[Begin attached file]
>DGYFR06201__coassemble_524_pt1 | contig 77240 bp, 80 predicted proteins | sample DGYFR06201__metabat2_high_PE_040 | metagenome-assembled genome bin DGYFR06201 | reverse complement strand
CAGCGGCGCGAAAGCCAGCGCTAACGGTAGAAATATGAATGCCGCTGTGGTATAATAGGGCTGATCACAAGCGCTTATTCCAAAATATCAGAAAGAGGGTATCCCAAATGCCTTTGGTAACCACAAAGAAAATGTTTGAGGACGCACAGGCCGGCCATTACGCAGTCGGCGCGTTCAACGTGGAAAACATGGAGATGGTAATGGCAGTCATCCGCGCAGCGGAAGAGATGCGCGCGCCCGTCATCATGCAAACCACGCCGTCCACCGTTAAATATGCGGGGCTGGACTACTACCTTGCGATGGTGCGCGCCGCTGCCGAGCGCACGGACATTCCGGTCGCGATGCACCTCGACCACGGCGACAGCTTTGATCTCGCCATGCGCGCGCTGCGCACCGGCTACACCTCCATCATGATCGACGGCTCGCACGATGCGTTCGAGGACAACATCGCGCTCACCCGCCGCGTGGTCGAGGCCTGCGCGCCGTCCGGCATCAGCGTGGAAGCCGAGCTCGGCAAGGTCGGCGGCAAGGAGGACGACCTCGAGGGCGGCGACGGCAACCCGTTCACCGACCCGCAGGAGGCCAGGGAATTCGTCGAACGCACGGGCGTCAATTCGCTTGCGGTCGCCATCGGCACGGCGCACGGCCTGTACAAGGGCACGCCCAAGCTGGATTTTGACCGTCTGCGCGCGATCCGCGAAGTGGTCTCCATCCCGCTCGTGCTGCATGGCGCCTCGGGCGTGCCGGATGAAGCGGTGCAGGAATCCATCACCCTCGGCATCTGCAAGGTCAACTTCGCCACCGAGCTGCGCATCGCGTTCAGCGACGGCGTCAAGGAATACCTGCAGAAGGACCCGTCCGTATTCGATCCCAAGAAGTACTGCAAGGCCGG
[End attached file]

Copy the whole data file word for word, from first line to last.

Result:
>DGYFR06201__coassemble_524_pt1 | contig 77240 bp, 80 predicted proteins | sample DGYFR06201__metabat2_high_PE_040 | metagenome-assembled genome bin DGYFR06201 | reverse complement strand
CAGCGGCGCGAAAGCCAGCGCTAACGGTAGAAATATGAATGCCGCTGTGGTATAATAGGGCTGATCACAAGCGCTTATTCCAAAATATCAGAAAGAGGGTATCCCAAATGCCTTTGGTAACCACAAAGAAAATGTTTGAGGACGCACAGGCCGGCCATTACGCAGTCGGCGCGTTCAACGTGGAAAACATGGAGATGGTAATGGCAGTCATCCGCGCAGCGGAAGAGATGCGCGCGCCCGTCATCATGCAAACCACGCCGTCCACCGTTAAATATGCGGGGCTGGACTACTACCTTGCGATGGTGCGCGCCGCTGCCGAGCGCACGGACATTCCGGTCGCGATGCACCTCGACCACGGCGACAGCTTTGATCTCGCCATGCGCGCGCTGCGCACCGGCTACACCTCCATCATGATCGACGGCTCGCACGATGCGTTCGAGGACAACATCGCGCTCACCCGCCGCGTGGTCGAGGCCTGCGCGCCGTCCGGCATCAGCGTGGAAGCCGAGCTCGGCAAGGTCGGCGGCAAGGAGGACGACCTCGAGGGCGGCGACGGCAACCCGTTCACCGACCCGCAGGAGGCCAGGGAATTCGTCGAACGCACGGGCGTCAATTCGCTTGCGGTCGCCATCGGCACGGCGCACGGCCTGTACAAGGGCACGCCCAAGCTGGATTTTGACCGTCTGCGCGCGATCCGCGAAGTGGTCTCCATCCCGCTCGTGCTGCATGGCGCCTCGGGCGTGCCGGATGAAGCGGTGCAGGAATCCATCACCCTCGGCATCTGCAAGGTCAACTTCGCCACCGAGCTGCGCATCGCGTTCAGCGACGGCGTCAAGGAATACCTGCAGAAGGACCCGTCCGTATTCGATCCCAAGAAGTACTGCAAGGCCGG